What is it like to be the little princess, the woman who has fulfilled the whispered promise of her own books and of all the advertisements, the girl to whom things happen? It is hard work.
To talk to Helen Brown in the waning days of the 13-week promotional tour of the United States and England was to talk to a very tired woman indeed, a woman weary of flirting with disc jockeys, tired of parrying insults and charming interviewers and fighting for a five-minute spot here and a guest appearance there, exhausted by writing her syndicated column in airports on typewriters borrowed from her press agents and by waking up in different time zones and by debating, just once more, Helen baby, the proposition “Resolved: Bosses Make Lousy Lovers!”
“I should rest,” she would say doubtfully. “I should get something done to my face.” She kept mentioning her age, and other people’s ages. She had reason to be tired. An average day in Los Angeles, just one city in the 28 she covered in this country, went this way:
9:30 a.m.: Breakfast interview with two editors of a Los Angeles Negro magazine. After boiled eggs, desultory byplay, Mrs. Brown, shedding her chic black jacket to reveal subtle decolletage, declared herself “rabid” on civil rights.
11 a.m.: In Capitol Records Building, Hollywood landmark designed to simulate a stack of records, Mrs. Brown taped a syndicated interview. “Bosses make lousy lovers,” she announced provocatively. In the control room, Skip Ferderber, young press agent from the firm hired by Geis to promote “Sex” in Los Angeles, tried to sell the producer another client, whose gimmick was that he had been Caryl Chessman’s cellmate. “Pencil it in,” said the producer. “OK, OK, ink it.”
12 noon: Mrs. Brown taped a five-minute TV interview. “It’s fun to be a best-selling author!” she said, also that she had written Sex and the Office because offices are the sexiest places in the world.
1:15 p.m.: Another five-minute TV interview. In preliminary discussion, interviewer suggested that they talk about why Sex and the Office had been assigned the Dewey Decimal number reserved for books about prostitution “Great,” Skip Ferderber said approvingly. “Where’d you get that?”
“I think from you, Skip,” he was told. “I think you sent it out.”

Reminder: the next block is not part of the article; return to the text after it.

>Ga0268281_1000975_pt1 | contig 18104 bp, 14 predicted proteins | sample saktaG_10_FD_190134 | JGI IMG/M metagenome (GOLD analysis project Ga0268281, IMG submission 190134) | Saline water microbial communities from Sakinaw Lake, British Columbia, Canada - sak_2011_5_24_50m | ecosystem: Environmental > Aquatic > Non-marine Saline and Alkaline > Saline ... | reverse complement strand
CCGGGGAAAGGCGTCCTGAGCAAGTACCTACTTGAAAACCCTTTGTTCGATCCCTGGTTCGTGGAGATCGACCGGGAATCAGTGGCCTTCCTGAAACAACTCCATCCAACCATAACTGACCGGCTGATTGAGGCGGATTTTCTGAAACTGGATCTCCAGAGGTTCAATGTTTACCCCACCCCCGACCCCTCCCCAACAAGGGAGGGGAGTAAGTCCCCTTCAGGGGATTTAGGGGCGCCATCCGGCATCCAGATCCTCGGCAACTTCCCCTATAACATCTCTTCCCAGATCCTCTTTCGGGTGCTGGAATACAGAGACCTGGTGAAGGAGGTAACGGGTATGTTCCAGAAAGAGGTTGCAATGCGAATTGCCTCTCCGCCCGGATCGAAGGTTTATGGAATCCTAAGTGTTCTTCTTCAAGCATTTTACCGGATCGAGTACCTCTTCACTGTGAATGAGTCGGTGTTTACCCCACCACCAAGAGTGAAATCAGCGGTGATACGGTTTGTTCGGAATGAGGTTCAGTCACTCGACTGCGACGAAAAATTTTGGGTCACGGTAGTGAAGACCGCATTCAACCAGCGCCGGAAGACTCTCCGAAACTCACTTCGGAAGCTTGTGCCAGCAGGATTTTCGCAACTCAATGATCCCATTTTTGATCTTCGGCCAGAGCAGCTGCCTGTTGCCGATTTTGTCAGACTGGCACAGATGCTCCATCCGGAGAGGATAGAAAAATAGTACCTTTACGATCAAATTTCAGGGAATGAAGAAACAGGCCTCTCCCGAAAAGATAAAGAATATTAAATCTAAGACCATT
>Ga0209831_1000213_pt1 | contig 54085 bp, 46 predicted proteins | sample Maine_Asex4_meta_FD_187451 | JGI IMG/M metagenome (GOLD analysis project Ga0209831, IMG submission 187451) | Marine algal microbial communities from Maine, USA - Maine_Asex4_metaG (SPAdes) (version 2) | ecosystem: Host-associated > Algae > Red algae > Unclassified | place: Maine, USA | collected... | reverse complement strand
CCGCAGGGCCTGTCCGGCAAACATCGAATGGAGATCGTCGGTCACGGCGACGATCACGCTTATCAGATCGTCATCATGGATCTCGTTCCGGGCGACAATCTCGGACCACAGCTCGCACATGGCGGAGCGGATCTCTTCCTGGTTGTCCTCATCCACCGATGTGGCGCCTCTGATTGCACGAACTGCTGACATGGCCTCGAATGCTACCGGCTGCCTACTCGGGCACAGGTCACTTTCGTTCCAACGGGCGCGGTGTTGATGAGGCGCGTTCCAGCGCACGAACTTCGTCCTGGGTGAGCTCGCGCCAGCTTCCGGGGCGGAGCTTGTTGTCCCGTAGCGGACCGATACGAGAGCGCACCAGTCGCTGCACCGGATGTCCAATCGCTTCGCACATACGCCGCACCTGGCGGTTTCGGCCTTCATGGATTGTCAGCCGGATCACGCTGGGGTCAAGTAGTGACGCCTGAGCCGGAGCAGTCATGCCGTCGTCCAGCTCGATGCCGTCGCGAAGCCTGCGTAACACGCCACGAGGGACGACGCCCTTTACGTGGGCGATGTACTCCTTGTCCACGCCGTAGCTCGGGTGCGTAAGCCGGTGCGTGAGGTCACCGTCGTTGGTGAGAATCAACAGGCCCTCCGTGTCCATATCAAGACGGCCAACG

1:30 p.m.: Schedule showed a free half hour, which Mrs. Brown improved by dropping into a Hollywood bookstore to thank the owner for keeping her book in the window. “You’re our girl, Helen,” he said fondly.
2 p.m.: Mrs. Brown arrived at KHJTV to make up for a live hour show. “You look tired, honey,” said the interviewer. Abruptly Mrs. Brown looked not only tired but depressed; cheered herself by soliciting advice on false eyelashes from the makeup man, while Skip Ferderber tried to sell Caryl Chessman’s cellmate. “Love him if he’s legit,” he was told. “He’s not legit, you and I are through.” The show began. Viewer called to observe that Mrs. Brown did not seem to have any formal education, and “how stuck on yourself can you be to write a book without any formal education in grammar and all that?” Mrs. Brown smiled wearily and crossed her legs.
5 p.m.: Dabbing on Arpège, Mrs. Brown arrived at KABC-Radio to tape a half hour. “I’d say that bosses make lousy lovers,” she murmured silkily.
8 p.m.: Autograph party at Pickwick Bookshop in Hollywood. High density of girls with beehive hair, middle-aged ladies in capri pants and, surprisingly, men, although definitely not the kind Mrs. Brown would characterize as “creamy.” Mrs. Brown smiled wanly as she was skewered with a carnation corsage. “You think that’s gonna make you smell any better, you’re wrong,” said a big, short-haired woman, leaning close. She said it several times. Mrs. Brown smiled and signed books. Meanwhile a KNX-radio interviewer talked to buyers. “I am recently widowed and have to go back to work,” explained a young beehive blonde, “which is why I bought Sex and the Office.”
“I’m a widow too,” announced the next interviewee, a Negro girl wearing a Beatle button, “a grass widow. Another gal ran off with my husband while I was studying Beethoven and Bach. For me these books worked miracles. Helped correct my failings as a female—the perfume bit and all.” As the crowd dwindled on that particular evening, Mrs. Brown fingered her wilted corsage and reminded Skip Ferderber that they still had not covered one Los Angeles radio station. He protested that the station would do only a three-minute interview, which would, for a variety of reasons, require several hours to tape. “I do three-minute interviews, Skip,” Mrs. Brown chided gently. “I do everything. Let’s just see if we can’t work it in.”
They did. And it went that way every day for 10 days in Los Angeles, went that way every day for 90 days somewhere on the tour. San Francisco, Houston, Cleveland, Chicago, Memphis, Tulsa, Dallas, New York. And 20 more. But perhaps it is most suggestive to consider Helen Gurley Brown as she was in Los Angeles, where the hot Santa Ana winds were blowing off the desert, and where the stars hung low in the subtropical winter night, and where, on all the air waves, there was heard the voice of the contest winner, the girl who got rid of her blemishes, trying to merchandise herself to all the lonely spirits who live in that netherworld where the next voice they hear, and the voice after that, will be, even on the radio, their own. It is a curiously American wavelength.